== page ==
Economic Stress hits new record

There may be lots of talk about recovery out there, but the AP Economic Stress Index just surpassed the March 2009 peak.

The AP's Economic Stress Index found that the average county's score in December was 10.8. That's a sharp jump from the 10.2 reading in November. The previous worst reading since the recession began in December 2007 was 10.3 in March 2009.
The index calculates a score from 1 to 100 based on a county's unemployment, foreclosure and bankruptcy rates. A higher score indicates more economic stress. Under a rough rule of thumb, a county is considered stressed when its score exceeds 11.
Nearly 45 percent of the nation's 3,141 counties were deemed stressed in December. That compares with less than 39 percent in the previous month.
Nevada was again the most economically distressed state in December, with a Stress score of 21.08. It had the nation's worst foreclosure and bankruptcy rates and second-worst unemployment rate.
It was followed by Michigan (17.43), California (16.25), Florida (15.78) and Illinois (14.12). All except California saw their Stress score rise from November to December.
North Dakota (4.99) was again the least-stressed state in December. Next were South Dakota (5.47), Nebraska (5.63), Vermont (7.14) and Montana (7.71). Still, each saw its Stress score worsen from November to December.

More proof that the only recovery has been on Wall Street.

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there goes what's left of savings and retirement funds

I was expecting this to happen frankly. Initially people use credit cards, their savings and when really up against the wall, take the penalty and empty out their IRAs and 401ks.

If you notice our government's great "jobs program" consists of extending unemployment benefits, which only covers about 48% of the real work force in the first place.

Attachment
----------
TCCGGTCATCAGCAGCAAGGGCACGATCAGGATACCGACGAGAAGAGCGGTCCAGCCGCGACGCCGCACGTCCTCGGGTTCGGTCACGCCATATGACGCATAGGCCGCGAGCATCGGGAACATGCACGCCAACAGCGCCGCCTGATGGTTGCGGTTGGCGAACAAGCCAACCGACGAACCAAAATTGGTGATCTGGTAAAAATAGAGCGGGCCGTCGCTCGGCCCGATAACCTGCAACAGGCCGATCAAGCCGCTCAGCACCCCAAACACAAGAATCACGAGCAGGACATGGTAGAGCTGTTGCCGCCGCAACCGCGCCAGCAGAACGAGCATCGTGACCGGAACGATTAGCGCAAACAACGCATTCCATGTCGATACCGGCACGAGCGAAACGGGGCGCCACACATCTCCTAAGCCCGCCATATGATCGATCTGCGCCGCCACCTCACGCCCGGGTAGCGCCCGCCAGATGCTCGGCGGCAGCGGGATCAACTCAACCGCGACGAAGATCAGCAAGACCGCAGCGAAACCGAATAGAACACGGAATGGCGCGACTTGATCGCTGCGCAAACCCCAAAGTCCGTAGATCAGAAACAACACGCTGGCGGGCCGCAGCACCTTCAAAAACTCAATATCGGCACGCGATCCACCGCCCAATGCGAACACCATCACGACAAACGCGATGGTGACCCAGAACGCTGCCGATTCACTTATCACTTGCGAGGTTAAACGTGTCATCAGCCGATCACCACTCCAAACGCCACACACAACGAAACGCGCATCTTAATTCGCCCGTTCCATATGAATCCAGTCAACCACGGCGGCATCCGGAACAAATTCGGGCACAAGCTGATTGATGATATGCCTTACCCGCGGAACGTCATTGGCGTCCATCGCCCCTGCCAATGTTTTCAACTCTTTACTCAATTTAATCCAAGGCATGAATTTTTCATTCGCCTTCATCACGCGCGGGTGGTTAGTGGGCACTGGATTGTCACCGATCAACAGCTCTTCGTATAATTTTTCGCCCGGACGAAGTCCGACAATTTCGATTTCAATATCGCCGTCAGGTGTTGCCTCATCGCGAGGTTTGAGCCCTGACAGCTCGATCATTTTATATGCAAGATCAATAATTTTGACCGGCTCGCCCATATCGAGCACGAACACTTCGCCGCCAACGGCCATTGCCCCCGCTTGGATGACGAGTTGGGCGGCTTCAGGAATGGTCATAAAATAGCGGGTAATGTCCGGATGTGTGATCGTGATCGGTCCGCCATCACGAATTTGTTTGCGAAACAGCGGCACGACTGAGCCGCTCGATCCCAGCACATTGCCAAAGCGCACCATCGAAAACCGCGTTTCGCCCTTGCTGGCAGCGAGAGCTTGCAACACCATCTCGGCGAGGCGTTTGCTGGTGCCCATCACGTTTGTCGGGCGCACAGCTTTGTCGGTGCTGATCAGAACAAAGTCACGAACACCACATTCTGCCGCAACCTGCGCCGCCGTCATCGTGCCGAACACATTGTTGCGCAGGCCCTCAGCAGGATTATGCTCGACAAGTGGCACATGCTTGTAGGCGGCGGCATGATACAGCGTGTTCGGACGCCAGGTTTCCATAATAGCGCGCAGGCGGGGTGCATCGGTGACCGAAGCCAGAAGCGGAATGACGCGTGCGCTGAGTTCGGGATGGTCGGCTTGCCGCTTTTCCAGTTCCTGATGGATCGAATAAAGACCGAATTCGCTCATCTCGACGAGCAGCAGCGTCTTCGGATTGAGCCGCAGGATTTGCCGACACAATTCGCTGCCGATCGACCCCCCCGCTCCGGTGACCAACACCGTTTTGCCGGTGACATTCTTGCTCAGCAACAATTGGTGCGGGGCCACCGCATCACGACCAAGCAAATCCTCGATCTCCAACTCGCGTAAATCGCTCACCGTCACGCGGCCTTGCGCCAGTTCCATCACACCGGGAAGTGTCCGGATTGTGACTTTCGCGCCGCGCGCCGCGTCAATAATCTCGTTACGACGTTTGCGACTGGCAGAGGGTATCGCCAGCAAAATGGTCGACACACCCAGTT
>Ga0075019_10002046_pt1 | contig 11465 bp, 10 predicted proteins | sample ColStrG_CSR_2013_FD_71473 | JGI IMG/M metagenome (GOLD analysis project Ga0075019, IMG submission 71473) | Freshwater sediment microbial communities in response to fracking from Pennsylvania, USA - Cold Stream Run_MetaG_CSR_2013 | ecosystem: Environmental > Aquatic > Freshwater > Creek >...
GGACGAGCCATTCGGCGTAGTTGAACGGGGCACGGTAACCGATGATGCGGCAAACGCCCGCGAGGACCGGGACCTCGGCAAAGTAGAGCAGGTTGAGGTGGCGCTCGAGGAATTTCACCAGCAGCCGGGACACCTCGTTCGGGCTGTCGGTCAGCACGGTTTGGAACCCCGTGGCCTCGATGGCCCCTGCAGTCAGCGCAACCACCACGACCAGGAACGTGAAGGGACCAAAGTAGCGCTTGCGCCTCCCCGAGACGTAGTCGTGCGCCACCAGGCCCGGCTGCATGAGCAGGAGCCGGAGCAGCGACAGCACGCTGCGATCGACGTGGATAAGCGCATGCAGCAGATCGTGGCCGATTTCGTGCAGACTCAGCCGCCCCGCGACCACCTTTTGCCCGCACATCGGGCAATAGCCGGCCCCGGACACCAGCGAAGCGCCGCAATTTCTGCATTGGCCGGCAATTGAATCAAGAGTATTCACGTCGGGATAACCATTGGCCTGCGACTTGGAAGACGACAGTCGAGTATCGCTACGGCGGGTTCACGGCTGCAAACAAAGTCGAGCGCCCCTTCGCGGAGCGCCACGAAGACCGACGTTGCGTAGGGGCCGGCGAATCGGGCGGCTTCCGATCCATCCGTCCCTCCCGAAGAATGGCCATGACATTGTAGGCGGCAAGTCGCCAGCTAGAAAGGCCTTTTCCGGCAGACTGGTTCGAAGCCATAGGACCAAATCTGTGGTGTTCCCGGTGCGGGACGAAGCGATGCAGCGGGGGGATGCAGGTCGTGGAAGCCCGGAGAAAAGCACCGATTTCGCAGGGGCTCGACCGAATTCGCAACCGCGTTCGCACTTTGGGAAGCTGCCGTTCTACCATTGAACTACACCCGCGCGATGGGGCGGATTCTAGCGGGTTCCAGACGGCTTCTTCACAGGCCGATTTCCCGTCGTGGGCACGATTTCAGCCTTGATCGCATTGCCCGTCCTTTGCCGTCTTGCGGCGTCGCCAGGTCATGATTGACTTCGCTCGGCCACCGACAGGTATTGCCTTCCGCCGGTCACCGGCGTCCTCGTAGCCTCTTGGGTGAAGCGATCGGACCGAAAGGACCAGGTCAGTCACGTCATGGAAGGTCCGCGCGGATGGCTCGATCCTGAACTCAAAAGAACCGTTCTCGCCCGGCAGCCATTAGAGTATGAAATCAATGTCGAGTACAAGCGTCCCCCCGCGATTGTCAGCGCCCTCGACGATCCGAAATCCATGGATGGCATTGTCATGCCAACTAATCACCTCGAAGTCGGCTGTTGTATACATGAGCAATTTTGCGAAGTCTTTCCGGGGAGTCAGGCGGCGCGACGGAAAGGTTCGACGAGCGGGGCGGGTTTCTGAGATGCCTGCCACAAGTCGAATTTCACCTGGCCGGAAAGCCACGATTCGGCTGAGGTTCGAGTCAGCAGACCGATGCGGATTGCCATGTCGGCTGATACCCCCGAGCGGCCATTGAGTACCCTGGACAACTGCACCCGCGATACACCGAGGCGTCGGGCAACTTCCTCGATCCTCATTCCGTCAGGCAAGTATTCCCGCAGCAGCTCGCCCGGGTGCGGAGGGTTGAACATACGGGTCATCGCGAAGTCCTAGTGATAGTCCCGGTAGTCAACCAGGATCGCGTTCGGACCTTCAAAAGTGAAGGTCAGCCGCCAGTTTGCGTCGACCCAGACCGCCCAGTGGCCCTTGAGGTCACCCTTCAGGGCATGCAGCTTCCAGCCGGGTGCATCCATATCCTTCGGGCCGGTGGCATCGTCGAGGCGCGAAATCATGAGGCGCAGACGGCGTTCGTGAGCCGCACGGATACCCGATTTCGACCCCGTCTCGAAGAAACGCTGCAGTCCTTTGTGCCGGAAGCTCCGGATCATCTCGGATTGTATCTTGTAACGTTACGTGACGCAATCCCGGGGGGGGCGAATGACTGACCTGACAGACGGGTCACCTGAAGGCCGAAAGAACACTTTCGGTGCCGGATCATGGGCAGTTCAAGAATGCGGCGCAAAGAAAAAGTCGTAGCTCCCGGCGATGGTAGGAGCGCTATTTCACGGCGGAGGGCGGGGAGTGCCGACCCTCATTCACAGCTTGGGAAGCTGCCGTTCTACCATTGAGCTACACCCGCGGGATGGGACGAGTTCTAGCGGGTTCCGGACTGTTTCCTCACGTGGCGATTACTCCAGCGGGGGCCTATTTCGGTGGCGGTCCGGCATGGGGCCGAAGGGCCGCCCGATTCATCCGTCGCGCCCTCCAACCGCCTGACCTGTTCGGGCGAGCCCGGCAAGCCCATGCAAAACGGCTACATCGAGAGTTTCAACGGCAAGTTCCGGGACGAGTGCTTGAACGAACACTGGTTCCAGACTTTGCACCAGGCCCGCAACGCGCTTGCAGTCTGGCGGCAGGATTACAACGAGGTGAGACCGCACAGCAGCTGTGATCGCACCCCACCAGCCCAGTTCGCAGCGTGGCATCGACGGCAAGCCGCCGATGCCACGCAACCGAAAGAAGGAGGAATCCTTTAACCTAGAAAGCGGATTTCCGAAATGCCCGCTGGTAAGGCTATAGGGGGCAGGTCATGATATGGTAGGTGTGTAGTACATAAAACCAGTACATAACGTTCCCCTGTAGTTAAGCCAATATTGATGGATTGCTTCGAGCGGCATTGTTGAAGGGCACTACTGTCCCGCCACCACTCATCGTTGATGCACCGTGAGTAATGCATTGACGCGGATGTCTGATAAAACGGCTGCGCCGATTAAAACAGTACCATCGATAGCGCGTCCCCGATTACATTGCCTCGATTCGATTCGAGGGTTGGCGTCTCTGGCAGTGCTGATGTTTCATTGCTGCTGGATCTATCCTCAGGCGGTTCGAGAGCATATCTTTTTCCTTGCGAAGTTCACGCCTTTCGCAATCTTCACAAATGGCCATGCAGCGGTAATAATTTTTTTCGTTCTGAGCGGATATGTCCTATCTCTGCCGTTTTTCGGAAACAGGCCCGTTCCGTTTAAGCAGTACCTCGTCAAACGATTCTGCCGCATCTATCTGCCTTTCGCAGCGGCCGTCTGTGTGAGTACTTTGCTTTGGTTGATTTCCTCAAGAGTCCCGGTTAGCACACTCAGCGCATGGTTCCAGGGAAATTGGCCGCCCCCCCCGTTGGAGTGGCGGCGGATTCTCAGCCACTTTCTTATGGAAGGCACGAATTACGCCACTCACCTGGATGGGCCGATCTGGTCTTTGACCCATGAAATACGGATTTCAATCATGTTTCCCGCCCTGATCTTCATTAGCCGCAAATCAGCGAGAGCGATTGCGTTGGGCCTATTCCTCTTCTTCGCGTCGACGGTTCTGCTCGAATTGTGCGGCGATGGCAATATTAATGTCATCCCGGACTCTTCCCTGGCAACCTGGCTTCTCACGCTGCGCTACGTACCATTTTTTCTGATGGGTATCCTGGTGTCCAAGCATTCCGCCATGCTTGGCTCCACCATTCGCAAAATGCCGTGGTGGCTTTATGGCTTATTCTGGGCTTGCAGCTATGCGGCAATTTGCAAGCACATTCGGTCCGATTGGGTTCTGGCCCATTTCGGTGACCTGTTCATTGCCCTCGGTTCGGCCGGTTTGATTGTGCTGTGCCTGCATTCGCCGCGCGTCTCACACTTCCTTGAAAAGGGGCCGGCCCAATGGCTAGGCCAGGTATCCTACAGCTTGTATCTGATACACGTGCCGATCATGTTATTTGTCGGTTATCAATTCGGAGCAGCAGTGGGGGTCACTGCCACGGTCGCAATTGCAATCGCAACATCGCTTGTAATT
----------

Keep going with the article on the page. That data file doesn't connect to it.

This has gone on 25 months. If it hits 36 months, and frankly I think GDP of a couple of percentage and no jobs...
I don't see how they can technically call that a recession for it's not even keeping up with current population growth....

Well, a recession lasting 3 years or longer is actually defined as a depression. I think technically, because we've had and probably will have positive GDP growth, they will still have the recession ending..

but I think we need a new definition ...for jobless recovery. A jobless recovery is no recovery at all.

I also need to do a big overview point on the last decade. Lots of intel on how the S&P is flat for a decade....but very little on the U.S. job market and U.S. labor force for a decade....it basically is less jobs, repressed wages, more age discrimination yet....the population has dramatically increased.

I think few track on the fact the unemployment rate is a ratio of a subset of the U.S. population to W2 jobs.

And they still, still will not look at offshore outsourcing at all on this. Not breath the word, all the while India's BPO industry is like the New Orleans Saints in terms of their joy at hitting pay dirt on capturing even more U.S. jobs.

I think we also need to look at the underclass, the homeless, the poverty stricken and frankly even the death rate. I think that is where one will find the "dropped of the rolls" statistics of the U.S. middle class.

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